Friday Homeroom, a new school website and construction for a new quad and cafeteria are major changes at Lynbrook this year. Despite the many additions Lynbrook students must adapt to, staff and students hope these improvements will pay off in following years.
Due to the FUHSD decision to start all five schools later than or at 8 a.m., a new bell schedule was created. With the later start time comes a later end time, which may be beneficial for students needing extra sleep. This can be a drawback for athletes, however, as the schedule cuts into their after school sports hours.
The new schedule also includes a Friday Homeroom period. In Homeroom, students have the chance to bond and interact with one another. The purpose of Homeroom is to improve student’s social and emotional lives on campus by relieving students’ stress.
“Over the years, through many student surveys, we have gotten feedback about students feeling disconnected from one another, or feeling a high level of stress, or anxiety at school,” said Kathleen Sullivan, an assistant principal in charge of School Climate and AP Testing. “We thought Homeroom might be a way for students and staff to connect in a fun, relaxed, homework-free and grade-free environment.”
In an effort to encourage students to be more engaged during Homeroom, teachers have introduced new activities each Homeroom, including games involving teamwork and stress-relieving activities such as meditation. Teachers take into account students’ suggestions, personalizing each Homeroom experience to address the needs of students.
“The main activity that we did last Homeroom is a guessing game in which everybody wrote down the name of a famous person on a sticky note,” said drama and literature teacher Naomi Rollins. “They had to go around and could only ask yes or no questions of the other people as to who they were.”
One of the most noticeable changes on campus is the new construction zone where the quad and the cafeteria used to be. The first phase of construction included a PE classroom, a new dance studio and a combined weight room and fitness center. This was completed in spring 2017 as part of the field house addition, the first multi-story building on campus. The ongoing current construction of the quad and cafeteria are a part of the second phase of construction, scheduled to be completed next year. By 2020, a guidance and student service building, as well as an auditorium lobby addition, will be completed.
While many are looking forward to the new quad and cafeteria, both students and staff have to cope with the added inconveniences to Lynbrook campus life, including the noise and the blocked paths from construction, which have added inconveniences to Lynbrook campus life.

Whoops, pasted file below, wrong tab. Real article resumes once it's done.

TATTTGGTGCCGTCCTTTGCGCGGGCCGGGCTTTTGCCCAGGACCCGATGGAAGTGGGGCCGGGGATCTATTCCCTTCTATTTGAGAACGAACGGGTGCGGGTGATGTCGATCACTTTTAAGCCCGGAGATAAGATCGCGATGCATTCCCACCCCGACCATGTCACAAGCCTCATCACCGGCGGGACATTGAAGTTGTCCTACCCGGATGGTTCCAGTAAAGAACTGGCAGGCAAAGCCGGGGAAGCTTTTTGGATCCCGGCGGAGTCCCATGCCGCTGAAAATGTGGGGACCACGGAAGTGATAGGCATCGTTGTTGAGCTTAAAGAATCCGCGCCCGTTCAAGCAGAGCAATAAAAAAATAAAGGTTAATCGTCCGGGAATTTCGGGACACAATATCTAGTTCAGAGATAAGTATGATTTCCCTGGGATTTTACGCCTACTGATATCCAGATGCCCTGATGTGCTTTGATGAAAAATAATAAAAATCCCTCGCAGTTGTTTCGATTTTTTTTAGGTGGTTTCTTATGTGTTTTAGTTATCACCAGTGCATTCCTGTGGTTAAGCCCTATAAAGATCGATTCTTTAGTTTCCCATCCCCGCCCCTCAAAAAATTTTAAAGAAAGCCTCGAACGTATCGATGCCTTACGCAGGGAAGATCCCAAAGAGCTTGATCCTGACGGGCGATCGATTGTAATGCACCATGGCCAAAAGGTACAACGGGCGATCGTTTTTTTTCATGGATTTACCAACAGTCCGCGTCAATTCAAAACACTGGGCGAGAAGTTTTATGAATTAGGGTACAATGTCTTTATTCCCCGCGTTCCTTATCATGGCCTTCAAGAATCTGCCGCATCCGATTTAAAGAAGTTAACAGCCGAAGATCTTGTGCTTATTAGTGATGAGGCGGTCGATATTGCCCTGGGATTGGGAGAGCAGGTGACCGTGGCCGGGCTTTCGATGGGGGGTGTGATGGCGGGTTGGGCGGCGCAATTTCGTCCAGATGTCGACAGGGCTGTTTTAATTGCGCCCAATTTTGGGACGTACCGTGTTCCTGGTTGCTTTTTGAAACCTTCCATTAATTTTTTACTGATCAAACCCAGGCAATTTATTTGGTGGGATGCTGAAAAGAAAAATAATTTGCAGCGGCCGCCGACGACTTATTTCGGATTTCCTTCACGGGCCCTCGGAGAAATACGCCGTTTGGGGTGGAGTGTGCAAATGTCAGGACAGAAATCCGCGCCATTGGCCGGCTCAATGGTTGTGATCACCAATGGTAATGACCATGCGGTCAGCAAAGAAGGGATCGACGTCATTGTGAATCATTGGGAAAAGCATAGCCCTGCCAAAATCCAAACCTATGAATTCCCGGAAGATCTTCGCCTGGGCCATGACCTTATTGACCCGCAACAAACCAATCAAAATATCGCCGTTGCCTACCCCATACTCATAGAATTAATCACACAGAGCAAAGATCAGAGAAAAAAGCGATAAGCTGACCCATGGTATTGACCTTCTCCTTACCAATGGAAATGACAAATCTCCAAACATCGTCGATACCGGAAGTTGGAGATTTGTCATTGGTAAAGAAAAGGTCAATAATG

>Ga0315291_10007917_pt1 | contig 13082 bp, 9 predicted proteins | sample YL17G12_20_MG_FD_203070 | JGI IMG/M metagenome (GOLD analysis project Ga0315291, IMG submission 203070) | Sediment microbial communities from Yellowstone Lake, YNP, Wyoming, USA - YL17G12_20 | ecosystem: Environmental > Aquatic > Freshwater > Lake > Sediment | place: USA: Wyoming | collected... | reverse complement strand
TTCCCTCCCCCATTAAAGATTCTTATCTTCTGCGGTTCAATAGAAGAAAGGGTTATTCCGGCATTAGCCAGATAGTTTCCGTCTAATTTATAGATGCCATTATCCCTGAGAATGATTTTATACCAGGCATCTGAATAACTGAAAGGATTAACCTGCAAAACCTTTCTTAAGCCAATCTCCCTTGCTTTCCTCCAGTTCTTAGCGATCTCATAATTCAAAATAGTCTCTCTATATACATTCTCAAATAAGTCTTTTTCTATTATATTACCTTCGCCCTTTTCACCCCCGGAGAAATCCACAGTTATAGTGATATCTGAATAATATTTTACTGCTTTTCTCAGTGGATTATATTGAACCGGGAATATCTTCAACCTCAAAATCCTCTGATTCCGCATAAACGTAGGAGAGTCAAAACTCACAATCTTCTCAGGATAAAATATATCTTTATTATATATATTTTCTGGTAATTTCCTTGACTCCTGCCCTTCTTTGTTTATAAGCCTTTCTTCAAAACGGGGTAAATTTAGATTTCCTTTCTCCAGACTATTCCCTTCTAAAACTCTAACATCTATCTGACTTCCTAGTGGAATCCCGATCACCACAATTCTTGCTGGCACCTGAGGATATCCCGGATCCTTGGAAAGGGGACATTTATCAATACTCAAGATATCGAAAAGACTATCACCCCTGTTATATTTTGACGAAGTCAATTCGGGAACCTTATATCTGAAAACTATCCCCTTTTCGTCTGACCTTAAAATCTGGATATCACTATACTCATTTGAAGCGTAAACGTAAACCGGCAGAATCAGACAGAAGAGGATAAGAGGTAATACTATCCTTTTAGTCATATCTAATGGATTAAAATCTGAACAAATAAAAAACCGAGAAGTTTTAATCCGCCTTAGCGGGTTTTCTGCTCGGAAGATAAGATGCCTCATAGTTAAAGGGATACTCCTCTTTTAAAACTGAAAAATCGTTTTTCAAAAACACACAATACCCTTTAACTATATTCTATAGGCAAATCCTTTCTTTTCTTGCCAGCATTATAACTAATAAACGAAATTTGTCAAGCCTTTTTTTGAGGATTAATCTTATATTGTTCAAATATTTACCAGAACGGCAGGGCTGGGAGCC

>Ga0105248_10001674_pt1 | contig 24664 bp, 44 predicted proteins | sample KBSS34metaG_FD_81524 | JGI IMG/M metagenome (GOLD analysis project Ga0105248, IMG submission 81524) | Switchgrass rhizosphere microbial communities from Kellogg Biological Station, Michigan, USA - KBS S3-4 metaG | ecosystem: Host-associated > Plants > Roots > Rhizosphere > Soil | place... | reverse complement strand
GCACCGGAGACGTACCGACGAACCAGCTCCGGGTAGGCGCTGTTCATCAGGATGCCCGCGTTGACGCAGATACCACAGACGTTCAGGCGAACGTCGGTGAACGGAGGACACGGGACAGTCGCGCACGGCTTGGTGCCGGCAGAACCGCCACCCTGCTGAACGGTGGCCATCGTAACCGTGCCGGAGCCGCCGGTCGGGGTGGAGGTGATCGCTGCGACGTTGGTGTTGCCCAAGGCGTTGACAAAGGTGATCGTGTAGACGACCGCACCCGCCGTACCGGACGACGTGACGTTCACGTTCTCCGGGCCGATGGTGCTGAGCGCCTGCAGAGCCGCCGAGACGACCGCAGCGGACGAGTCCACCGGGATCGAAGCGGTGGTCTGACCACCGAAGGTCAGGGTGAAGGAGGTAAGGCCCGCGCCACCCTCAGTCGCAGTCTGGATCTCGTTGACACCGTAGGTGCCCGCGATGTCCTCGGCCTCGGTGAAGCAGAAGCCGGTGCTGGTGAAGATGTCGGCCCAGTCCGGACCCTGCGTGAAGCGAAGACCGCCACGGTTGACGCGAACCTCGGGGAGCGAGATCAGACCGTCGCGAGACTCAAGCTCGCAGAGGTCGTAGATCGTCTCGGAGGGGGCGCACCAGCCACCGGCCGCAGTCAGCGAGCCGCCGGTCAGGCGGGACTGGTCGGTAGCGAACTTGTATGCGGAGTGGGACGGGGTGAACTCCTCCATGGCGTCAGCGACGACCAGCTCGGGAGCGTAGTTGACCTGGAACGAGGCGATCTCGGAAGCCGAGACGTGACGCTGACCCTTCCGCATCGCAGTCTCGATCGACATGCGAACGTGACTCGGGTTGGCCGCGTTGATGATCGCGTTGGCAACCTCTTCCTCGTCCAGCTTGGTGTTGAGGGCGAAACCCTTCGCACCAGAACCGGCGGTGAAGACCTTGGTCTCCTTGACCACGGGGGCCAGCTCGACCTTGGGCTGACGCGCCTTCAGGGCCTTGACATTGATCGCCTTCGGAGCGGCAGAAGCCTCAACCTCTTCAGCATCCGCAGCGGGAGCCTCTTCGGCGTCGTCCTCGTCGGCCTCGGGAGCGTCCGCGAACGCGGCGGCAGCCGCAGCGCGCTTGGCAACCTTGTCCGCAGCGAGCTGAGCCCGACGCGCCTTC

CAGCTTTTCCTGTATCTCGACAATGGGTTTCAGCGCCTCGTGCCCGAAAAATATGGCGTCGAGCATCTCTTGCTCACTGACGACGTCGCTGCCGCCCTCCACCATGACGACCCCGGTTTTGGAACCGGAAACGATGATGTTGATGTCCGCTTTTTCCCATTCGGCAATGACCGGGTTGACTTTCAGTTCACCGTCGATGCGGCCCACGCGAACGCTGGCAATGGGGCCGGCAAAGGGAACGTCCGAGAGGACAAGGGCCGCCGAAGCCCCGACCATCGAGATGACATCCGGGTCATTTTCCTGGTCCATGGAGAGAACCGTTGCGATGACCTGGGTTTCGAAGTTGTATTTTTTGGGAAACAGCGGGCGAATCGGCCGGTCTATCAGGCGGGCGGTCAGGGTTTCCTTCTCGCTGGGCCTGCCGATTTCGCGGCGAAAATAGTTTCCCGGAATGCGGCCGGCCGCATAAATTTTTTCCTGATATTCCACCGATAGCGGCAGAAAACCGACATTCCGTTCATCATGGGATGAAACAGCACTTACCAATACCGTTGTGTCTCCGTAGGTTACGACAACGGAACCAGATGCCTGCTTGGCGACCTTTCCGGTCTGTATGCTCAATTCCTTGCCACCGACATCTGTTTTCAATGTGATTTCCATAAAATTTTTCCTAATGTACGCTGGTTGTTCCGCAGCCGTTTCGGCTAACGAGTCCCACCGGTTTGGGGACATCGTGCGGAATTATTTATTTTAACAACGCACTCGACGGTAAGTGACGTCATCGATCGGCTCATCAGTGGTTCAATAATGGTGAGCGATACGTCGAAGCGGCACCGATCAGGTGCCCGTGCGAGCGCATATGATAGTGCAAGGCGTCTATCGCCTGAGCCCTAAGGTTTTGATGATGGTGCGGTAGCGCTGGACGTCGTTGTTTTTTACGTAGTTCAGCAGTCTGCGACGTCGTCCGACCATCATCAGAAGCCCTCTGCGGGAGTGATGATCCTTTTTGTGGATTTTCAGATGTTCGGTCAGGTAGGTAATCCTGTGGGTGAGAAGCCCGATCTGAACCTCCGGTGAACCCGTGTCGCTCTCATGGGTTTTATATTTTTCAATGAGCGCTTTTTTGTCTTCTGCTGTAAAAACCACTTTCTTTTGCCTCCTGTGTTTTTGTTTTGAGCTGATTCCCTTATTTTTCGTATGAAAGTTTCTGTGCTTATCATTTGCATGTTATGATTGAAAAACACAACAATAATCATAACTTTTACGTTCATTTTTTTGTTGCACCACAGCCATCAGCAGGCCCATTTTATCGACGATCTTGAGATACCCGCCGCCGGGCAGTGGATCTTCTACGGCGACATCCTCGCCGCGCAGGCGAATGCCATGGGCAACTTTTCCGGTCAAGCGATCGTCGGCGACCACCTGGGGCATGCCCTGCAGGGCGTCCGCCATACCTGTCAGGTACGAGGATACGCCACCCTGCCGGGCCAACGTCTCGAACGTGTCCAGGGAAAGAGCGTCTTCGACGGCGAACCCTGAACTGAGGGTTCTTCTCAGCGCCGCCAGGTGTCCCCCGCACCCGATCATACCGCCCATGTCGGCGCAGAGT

Although some teachers find it difficult to teach classes with the loud construction noise, they have adjusted through various methods, such as playing music in the background during class time.
“I think [the noise] just causes me to pause, and sometimes lose my focus for a second, but usually I’m able to pull it back,” Rollins said. “Sometimes, I play music to cope with the noise, especially when we read ‘Dos Palabras,’ a Latin American story. I played Latin American guitar music in the background, and I don’t think it is bad to have music playing while we teach. It’s a little distracting, but I have been able to continue my teaching the way that I need to.”
In addition, the blocked paths cause trouble for students and teachers while getting from class to class on time, especially to and from art and music classrooms that are near the construction site.
“People who have classes that are closer don’t have to rush, so they walk slower,” said freshman Caroline Hou. “The narrow space between the construction zone and the language building forces me to stay behind them so I have to walk slowly too. After they reach their class, I have to run the rest of the way to 3D Design.”
Meanwhile, the school website was redesigned to improve organization and accessibility. The improved design is more modern and less cluttered.
“[The website] looks a lot better than before,” said sophomore Alec Chen. “Some parts are a little harder to get to, for example, School Loop, and the popup at first launch is a little annoying, but I would say it is an improvement overall.”
Ultimately, these changes on campus are intended to improve student life. Despite the temporary inconveniences they might bring, many staff and students are looking forward to seeing the results of these changes in the near future.